The company employed by the Royal Australasian College of Physicians to run its botched fellowship examination is known as a “budget” option and has been involved in dozens of testing mishaps over the past two decades, a US exam watchdog says.
The contractor, Pearson VUE, is yet to explain the "unknown technical fault" that locked registrars out of Monday's five-hour test, causing chaos, tears, and the exam's eventual abandonment.
Yet Monday was just the latest instance of the company’s examination systems causing problems.
The UK-based multinational has been involved in more than 70 testing mishaps worldwide over the past 20 years, according to the US National Centre for Fair and Open Testing (NCFOT).
This week's RACP bungle sits at number 74 on the non-profit watchdog’s public list of Pearson exam failures, which stretch back to 1998 and have been widely documented in the press.
NCFOT's public education director Robert Schaeffer says the company has aggressively expanded since the early 2000s by offering "budget" computerised testing.
In 2015, Pearson was responsible for up to 40% of US secondary examinations. But the firm has been fired by the country’s four most populous states in the past five years because of its repeated failures, Mr Shaeffer told Australian Doctor on Thursday.
“This latest failure doesn’t surprise me at all," he said.
"Pearson does not seem to be able to deliver high-quality, consistently accurate assessments.
"It is easy to see online that Pearson has a very poor track record of performance."
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1:00AM February 24, 2018
The Royal Australasian College of Physicians had engaged the company Pearson Vue to conduct its divisional written examination across multiple sites via computers on Monday.
But several hours into the exam a problem was detected at some sites and, although many trainees were urged to continue, the exam ultimately was cancelled.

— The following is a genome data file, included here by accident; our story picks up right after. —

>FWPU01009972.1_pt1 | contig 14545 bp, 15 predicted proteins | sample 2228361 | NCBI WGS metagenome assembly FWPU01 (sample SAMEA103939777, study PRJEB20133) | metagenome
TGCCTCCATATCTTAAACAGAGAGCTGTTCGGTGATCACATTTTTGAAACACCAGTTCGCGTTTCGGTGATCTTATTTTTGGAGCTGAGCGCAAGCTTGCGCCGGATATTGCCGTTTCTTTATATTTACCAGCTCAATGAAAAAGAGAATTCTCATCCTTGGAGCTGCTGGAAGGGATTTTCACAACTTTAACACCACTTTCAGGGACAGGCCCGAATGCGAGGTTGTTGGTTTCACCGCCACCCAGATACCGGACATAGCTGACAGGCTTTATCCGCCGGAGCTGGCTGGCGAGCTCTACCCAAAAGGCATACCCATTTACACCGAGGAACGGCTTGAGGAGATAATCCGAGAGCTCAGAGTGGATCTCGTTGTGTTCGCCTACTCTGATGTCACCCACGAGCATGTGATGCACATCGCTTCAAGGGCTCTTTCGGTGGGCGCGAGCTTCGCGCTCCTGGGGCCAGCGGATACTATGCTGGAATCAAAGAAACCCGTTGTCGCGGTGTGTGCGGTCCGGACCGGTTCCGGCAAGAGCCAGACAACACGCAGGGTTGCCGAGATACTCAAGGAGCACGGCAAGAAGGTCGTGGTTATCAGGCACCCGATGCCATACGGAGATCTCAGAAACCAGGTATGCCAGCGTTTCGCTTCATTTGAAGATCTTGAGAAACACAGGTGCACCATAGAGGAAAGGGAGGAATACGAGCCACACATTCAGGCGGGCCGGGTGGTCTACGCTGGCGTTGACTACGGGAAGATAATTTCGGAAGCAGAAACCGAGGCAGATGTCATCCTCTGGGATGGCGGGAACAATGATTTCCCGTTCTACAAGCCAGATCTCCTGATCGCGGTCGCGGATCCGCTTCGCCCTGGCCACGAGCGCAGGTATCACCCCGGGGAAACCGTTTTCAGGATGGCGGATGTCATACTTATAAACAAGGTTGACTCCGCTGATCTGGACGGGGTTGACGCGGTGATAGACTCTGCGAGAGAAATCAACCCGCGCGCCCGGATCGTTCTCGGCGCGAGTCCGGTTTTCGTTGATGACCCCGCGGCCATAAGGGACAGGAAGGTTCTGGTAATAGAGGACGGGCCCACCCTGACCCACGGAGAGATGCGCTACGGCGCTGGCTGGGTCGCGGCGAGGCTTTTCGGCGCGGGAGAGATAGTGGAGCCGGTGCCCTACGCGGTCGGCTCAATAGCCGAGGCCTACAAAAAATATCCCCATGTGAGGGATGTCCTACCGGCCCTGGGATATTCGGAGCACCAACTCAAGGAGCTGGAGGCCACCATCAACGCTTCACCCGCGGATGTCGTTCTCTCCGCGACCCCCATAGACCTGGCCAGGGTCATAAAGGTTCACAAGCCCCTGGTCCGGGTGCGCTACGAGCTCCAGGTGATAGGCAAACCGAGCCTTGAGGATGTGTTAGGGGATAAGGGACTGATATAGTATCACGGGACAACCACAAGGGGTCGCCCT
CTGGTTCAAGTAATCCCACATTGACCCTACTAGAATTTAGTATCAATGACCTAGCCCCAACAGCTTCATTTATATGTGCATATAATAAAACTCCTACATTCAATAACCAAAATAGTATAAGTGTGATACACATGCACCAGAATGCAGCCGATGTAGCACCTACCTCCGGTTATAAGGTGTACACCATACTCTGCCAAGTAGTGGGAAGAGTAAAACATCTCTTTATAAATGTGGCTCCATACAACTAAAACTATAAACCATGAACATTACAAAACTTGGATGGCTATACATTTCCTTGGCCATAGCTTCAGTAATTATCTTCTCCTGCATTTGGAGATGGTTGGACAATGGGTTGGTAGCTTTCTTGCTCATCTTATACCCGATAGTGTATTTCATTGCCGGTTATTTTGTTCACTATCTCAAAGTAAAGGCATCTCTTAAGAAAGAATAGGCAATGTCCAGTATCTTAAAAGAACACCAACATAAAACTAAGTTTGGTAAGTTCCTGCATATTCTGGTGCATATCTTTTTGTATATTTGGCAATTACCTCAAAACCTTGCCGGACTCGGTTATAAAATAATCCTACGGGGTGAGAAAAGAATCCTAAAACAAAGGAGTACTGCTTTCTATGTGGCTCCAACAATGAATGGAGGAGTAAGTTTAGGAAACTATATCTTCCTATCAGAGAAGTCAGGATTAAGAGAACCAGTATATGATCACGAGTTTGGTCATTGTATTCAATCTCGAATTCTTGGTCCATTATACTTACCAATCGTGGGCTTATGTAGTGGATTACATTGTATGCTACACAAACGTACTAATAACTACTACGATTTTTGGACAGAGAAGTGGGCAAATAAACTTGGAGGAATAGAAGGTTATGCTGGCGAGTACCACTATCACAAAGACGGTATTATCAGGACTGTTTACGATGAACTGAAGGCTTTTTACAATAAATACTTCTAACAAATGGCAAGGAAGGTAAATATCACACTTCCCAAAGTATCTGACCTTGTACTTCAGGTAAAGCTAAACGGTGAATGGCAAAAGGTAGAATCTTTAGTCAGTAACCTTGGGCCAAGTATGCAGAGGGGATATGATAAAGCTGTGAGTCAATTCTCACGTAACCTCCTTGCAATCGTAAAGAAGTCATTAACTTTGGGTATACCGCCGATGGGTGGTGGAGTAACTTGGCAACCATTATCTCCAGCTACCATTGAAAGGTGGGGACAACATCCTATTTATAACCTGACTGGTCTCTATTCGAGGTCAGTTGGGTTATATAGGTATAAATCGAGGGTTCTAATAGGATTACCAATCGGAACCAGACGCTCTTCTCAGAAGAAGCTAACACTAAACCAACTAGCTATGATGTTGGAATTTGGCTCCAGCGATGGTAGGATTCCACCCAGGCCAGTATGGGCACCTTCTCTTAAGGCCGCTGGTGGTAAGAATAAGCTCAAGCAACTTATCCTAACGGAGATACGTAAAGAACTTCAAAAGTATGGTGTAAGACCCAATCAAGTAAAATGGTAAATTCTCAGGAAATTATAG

The computer failure not only had implications for trainees — concerns for their mental health have been paramount this week — but is likely to have ongoing ramifications for the RACP and Pearson Vue. Similar incidents in the past have ended up in the courts.
The divisional written examination tests a trainee’s knowledge in adult internal medicine or pediatrics and child health at the end of basic training.
This assessment, completed before trainees undertake the divisional clinical examination, is the gateway for progression to advanced training.
Not only does the exam cost each trainee about $1800, it requires months of study and in some cases logistical work for the junior doctors to be able to set aside the six-plus hours needed just to sit the test.
Every trainee is photographed, required to provide proof of identification and their signature, and put under strict supervision during the exam.
The computer failure also comes after considerable debate in the professions about the pressure medical students, trainees and junior doctors are under, and the impact on their psychological wellbeing. The RACP previously has acknowledged the potential for trainees to have increased anxiety undertaking a computer-based exam for the first time.